All About British Rhubarb

Rhubarb Facts

roasting rhubarb

The Spruce / Elaine Lemm

Rhubarb is a lovely vegetable - yes rhubarb is a vegetable, not a fruit though it is often referred to as one. The delicate, slender stems of early rhubarb are known as Forced Rhubarb, and the arrival in the shops is always causing for celebration and time to get the rhubarb recipes out. Forced rhubarb heralds the waning of the cold winter months and the promise of spring just around the corner. How cheering the vibrant pink color of rhubarb is on a grey day and how delicious too.

Forced rhubarb is only around until March at the latest, then just for a brief spell it disappears, and there is about a month to six weeks before outdoor rhubarb is available. 

Whether buying the beautiful early rhubarb, or the later outdoor varieties, there are a few things to look out for to make sure what you are buying is the best. 

What is Rhubarb?

  • Rhubarb (genus Rheum) belongs to the plant family Polygonaceae. Contrary to popular belief, Rhubarb is a vegetable, not a fruit, being a close relative of garden Sorrel.
  • The stalks of rhubarb though tart are edible, the leaves are toxic and never should be eaten. 
  • Rhubarb is 95% water. It contains no fat, sodium or cholesterol.
  • Rhubarb contains a fair source of potassium. The crisp, sour stalks are rich in vitamin C, dietary fiber and calcium.
  • The calcium in rhubarb combines with oxalic acid making it hard for the body to absorb.

Choosing and Using Rhubarb

  • The telling sign of fresh rhubarb is not only its bright color; the rhubarb stalks should be firm and upright, the leaves a pale yellow and never black.
  • As with all local, seasonal foods, rhubarb is best eaten fresh.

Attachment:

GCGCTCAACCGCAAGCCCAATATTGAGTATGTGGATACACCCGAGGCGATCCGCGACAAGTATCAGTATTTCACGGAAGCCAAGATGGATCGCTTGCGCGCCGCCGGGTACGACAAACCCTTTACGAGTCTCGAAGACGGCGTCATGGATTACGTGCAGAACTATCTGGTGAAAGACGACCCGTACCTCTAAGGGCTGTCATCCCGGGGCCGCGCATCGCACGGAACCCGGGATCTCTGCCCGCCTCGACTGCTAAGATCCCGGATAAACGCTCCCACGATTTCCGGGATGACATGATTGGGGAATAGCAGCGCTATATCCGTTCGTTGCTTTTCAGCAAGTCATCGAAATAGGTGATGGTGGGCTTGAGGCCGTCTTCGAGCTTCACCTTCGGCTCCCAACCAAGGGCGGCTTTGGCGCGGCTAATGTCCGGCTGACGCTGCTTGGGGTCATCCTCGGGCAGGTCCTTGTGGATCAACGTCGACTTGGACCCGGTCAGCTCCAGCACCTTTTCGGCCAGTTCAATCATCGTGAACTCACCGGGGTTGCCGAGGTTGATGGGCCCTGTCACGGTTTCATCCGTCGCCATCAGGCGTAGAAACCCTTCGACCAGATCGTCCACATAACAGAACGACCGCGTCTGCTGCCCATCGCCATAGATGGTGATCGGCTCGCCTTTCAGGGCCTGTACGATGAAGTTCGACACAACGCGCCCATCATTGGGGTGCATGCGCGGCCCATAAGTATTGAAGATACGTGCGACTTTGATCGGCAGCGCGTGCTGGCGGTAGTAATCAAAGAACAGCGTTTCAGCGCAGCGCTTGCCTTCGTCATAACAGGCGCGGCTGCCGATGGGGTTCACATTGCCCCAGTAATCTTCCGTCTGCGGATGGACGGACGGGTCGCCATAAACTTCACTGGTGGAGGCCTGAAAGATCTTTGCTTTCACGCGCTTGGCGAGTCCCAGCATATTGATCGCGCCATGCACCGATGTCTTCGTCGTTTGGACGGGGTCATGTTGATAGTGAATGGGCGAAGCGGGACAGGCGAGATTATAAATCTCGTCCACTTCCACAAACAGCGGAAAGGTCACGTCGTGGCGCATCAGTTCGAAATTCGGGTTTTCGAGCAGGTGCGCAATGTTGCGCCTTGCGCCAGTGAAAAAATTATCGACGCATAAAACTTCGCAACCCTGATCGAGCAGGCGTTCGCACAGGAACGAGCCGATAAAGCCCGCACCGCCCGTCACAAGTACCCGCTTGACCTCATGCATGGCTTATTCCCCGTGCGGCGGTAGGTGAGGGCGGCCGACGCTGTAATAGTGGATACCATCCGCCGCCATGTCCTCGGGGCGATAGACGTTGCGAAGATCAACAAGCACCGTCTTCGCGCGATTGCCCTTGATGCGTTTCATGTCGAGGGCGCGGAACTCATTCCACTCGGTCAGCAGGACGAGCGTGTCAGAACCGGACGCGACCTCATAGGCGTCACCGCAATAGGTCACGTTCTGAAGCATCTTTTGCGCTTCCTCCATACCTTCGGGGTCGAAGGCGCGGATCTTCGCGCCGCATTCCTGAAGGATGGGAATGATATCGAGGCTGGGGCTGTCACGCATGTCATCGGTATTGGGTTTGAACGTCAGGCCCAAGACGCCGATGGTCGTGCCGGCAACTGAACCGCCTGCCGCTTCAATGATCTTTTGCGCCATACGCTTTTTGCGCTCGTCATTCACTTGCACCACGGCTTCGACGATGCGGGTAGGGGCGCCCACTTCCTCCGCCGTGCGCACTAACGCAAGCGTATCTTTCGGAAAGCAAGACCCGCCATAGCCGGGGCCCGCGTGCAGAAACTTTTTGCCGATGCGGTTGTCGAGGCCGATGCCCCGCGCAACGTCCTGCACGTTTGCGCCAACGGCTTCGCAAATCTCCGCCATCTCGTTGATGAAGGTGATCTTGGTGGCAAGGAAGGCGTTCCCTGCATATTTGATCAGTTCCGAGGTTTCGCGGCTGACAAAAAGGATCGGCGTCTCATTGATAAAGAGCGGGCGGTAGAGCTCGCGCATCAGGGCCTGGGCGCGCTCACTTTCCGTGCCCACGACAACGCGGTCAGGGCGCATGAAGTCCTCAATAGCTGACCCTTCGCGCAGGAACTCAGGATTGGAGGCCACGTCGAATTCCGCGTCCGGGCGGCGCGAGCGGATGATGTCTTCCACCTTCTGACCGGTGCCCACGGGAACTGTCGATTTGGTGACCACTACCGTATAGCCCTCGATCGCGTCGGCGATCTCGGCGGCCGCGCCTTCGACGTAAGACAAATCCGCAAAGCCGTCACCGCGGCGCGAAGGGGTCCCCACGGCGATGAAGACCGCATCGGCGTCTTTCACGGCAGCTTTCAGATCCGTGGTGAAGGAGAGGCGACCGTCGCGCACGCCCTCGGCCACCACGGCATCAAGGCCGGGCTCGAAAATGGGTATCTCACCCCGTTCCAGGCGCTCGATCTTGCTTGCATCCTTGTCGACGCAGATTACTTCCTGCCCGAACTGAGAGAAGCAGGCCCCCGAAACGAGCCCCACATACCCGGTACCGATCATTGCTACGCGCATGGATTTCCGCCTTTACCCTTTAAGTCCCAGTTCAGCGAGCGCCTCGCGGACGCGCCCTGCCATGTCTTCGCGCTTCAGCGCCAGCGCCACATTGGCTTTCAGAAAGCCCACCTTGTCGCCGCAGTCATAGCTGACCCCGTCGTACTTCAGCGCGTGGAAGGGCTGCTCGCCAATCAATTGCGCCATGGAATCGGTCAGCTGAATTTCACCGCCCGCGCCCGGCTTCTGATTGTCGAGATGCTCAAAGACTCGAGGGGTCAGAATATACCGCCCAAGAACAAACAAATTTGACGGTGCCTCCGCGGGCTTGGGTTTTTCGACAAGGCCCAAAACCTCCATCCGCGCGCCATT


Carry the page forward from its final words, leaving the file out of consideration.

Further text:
• Also, avoid storing rhubarb for too long. If it's not possible to eat the rhubarb straight away, only top and tail the stalks, cut the rhubarb stalks into small pieces and poach gently, three or four minutes, in a little sugared water. Cool and freeze. This simple rhubarb compote can be used in pies and crumbles, folded into a custard and whipped cream or in many other recipes.
  • Early spring rhubarb doesn't need peeling, only trim and wash.
  • Outdoor rhubarb should only need a wipe for cleaning, however, if it is old or thick, it may need peeling by simply stripping back the outer layer. 
  • In sweet dishes, early rhubarb will not need much sugar to sweeten. However, outdoor can be very tart and will need more. Replace sugar with honey works well too. 

Rhubarb Recipes

  • Some of the best recipes for rhubarb are "nursery-food" rhubarb pies, puddings, crumbles, and of course, with custard. However, in recent years rhubarb has enjoyed a lofty status appearing on menus at top restaurants alongside game, lamb, beef, and fish. The sharp, acidic nature of rhubarb makes it a wonderful accompaniment to oily meats and fish.